KARACHI: State Bank of Pakistan (SBP) on Thursday reduced key policy rate by 200 basis points to nine percent to cushion the impact of coronavirus shock on growth and employment.
The SBP reduced the policy rate third time in a month from 13.25 percent to 9 percent.
The SBP statement said that in light of this reduction in growth and inflation expectations, the Monetary Policy Committee (MPC) decided at its emergency meeting today, to cut the policy rate by a further 200 basis points to 9 percent.
This reduces forward looking real interest rates (defined as the policy rate less expected inflation) to around zero, which is about the middle of the range across most emerging markets.
The MPC was of the view that this action would cushion the impact of the Coronavirus shock on growth and employment, including by easing borrowing costs and the debt service burden of households and firms, while also maintaining financial stability.
It would also help ensure that economic activity is better placed to recover when the pandemic subsides.
The MPC highlighted that this rate cut would complement other measures recently taken by the SBP to support the economy, including concessional financing to companies that do not lay off workers, one-year extension in principal payments, doubling of the period for rescheduling of loans from 90 to 180 days, and concessional financing for hospitals and medical centers incurring expenses to combat the coronavirus pandemic.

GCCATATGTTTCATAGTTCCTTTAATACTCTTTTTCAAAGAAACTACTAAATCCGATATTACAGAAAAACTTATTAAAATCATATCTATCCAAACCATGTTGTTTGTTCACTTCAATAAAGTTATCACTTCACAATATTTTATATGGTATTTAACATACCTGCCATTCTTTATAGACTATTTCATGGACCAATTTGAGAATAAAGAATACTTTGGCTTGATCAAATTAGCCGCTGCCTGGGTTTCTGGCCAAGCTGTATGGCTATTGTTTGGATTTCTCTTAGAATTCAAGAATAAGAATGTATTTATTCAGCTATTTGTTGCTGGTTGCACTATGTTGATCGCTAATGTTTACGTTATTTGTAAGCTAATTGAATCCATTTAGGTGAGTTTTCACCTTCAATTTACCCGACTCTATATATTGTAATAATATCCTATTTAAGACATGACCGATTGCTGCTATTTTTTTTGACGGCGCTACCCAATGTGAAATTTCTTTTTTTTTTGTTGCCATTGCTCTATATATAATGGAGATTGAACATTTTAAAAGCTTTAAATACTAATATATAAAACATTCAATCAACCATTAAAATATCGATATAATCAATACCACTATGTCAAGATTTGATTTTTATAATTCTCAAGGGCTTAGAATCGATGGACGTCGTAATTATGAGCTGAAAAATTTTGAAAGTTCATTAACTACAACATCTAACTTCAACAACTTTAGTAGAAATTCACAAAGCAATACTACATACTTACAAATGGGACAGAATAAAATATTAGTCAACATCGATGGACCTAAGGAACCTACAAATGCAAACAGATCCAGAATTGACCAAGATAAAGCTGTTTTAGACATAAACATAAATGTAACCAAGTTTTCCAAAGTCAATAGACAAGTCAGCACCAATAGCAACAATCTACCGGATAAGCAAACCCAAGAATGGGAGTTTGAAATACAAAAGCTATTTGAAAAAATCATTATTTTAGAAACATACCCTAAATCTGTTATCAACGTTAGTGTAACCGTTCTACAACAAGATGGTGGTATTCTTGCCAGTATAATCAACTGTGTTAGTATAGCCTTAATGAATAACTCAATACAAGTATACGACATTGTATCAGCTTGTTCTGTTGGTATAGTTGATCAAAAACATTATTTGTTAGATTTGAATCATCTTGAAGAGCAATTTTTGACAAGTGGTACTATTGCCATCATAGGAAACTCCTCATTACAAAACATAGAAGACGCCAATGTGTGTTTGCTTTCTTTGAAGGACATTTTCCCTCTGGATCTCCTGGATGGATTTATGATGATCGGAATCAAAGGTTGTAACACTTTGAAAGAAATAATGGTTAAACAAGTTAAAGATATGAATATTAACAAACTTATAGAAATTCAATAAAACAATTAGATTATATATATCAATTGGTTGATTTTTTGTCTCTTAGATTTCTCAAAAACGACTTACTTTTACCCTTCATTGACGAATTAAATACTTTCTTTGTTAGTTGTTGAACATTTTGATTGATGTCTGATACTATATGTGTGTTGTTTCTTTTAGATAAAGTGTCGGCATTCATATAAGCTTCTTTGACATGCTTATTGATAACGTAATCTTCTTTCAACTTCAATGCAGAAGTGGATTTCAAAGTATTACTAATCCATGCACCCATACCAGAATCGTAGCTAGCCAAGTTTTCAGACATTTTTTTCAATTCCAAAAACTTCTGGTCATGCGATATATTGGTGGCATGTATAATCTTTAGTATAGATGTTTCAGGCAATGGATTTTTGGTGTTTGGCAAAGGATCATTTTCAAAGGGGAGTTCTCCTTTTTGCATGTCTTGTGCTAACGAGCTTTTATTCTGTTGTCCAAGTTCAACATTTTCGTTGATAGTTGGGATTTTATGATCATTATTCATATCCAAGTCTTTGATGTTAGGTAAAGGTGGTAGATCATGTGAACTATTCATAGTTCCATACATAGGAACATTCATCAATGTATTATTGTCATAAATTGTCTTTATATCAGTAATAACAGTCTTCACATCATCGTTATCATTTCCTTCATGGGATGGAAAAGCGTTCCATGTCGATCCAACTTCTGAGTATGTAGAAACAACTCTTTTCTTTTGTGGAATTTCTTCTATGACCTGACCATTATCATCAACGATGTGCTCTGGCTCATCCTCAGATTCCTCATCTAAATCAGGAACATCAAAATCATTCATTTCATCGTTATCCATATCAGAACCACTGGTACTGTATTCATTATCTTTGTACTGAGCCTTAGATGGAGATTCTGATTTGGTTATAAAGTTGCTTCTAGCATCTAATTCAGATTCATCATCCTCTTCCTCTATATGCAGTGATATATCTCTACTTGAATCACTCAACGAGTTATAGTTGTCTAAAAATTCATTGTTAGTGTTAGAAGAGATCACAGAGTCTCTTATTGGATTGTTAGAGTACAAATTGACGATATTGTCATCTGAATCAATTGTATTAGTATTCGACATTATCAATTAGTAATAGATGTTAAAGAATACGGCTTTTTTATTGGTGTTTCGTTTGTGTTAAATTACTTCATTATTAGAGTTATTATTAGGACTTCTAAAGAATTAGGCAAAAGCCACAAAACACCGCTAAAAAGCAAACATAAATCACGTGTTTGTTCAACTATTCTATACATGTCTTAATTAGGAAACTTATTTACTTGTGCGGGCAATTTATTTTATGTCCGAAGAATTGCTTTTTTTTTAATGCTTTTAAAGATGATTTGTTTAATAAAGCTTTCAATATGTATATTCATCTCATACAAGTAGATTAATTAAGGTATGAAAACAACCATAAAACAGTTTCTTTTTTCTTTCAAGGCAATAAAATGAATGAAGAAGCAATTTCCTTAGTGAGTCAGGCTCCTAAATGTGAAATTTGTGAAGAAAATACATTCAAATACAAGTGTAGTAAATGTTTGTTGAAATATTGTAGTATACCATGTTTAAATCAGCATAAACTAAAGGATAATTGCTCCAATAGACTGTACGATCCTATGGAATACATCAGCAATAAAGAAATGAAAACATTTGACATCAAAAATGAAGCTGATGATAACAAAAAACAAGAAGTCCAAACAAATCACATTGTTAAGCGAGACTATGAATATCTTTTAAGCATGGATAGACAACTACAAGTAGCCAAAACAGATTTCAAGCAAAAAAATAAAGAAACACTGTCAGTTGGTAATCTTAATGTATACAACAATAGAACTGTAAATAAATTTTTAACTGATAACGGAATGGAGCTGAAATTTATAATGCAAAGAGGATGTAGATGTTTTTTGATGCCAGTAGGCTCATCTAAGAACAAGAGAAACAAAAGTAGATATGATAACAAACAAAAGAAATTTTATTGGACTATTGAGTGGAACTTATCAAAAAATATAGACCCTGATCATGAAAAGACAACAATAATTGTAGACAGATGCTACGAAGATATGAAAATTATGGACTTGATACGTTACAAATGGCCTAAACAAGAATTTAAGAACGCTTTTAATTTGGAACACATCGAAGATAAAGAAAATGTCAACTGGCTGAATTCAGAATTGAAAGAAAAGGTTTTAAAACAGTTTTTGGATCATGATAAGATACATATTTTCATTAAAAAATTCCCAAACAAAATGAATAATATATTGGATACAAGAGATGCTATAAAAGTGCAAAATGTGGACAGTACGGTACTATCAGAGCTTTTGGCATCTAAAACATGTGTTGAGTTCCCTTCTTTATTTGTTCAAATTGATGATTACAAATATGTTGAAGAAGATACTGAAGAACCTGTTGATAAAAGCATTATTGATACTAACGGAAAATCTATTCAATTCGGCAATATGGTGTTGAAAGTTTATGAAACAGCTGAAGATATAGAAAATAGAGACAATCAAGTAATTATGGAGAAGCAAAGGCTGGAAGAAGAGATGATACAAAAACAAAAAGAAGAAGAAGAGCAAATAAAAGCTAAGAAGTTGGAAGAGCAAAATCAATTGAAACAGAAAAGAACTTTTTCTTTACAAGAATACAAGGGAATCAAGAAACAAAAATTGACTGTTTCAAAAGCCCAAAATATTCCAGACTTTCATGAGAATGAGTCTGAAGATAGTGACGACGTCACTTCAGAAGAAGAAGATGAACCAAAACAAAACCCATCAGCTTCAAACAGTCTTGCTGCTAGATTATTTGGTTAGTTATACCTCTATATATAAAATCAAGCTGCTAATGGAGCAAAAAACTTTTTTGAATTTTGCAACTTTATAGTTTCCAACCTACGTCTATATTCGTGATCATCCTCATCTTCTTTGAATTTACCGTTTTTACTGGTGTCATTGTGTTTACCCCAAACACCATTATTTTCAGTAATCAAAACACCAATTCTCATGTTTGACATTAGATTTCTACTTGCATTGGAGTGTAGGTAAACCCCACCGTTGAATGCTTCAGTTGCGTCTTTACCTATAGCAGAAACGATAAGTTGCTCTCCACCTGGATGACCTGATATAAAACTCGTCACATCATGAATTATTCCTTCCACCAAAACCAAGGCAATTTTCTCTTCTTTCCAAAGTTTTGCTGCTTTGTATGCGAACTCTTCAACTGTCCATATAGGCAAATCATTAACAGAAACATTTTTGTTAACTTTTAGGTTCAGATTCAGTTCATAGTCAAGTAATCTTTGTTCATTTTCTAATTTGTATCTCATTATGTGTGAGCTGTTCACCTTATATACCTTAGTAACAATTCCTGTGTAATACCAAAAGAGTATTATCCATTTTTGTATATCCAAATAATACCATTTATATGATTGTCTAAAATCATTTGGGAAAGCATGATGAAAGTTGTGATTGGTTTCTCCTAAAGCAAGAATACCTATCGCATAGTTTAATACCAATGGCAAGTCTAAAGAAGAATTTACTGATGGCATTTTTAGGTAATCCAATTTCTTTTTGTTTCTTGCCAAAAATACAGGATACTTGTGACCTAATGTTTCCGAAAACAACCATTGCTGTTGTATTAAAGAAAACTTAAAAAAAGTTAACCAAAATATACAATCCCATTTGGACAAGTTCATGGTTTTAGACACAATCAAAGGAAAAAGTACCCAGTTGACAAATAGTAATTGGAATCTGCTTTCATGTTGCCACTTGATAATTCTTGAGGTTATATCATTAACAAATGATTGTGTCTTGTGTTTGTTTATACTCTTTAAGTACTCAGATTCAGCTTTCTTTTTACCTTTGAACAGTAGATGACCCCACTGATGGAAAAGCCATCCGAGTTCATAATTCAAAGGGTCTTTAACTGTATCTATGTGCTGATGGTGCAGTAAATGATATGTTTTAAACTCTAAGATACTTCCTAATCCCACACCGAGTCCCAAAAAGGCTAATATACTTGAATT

At its last meeting on 24th March 2020, the MPC noted the worsening outlook for global and domestic economic activity in the wake of the Corona pandemic.
Given the unfolding situation, the MPC noted that it “remains ready to take whatever further actions become necessary in response to the evolving economic impact of the Coronavirus.”
Since the last MPC meeting, the global and domestic outlook has further deteriorated. The world economy is expected to enter into the sharpest downturn since the Great Depression, contracting by as much as 3 percent in 2020, according to projections released this week by the IMF.
This is a much deeper recession than the 0.07 percent contraction during the global financial crisis in 2009. Moreover, there are severe risks of a worse outcome.
In addition, global oil prices have plummeted further, with futures markets suggesting low prices will persist. Domestically, high-frequency indicators of activity―including retail sales, credit card spending, cement production, export orders, tax collections, and mobility data from Google’s recently introduced Community Mobility Reports―suggest a significant slowdown in most parts of the economy in recent weeks.
On the inflation front, both the March CPI out-turn and more recent weekly SPI releases in April also show a marked reduction in inflation momentum.
While there is exceptionally high uncertainty about the severity and duration of the Coronavirus shock, the developments discussed above imply further downward revision in the outlook for growth and inflation.
The economy is expected to contract by -1.5 percent in FY20 before recovering to around 2 percent growth in FY21. Inflation is expected to be close to the lower end of the previously announced 11-12 percent range this fiscal year, and to fall to 7-9 percent range next fiscal year.
While there are some upside risks to headline inflation in case of temporary supply disruptions or food price shocks, these are unlikely to generate strong second-round effects due to the weakness of the economy. Similarly, the inflationary impact of the recent exchange rate depreciation is expected to be contained given low import demand and falling global prices.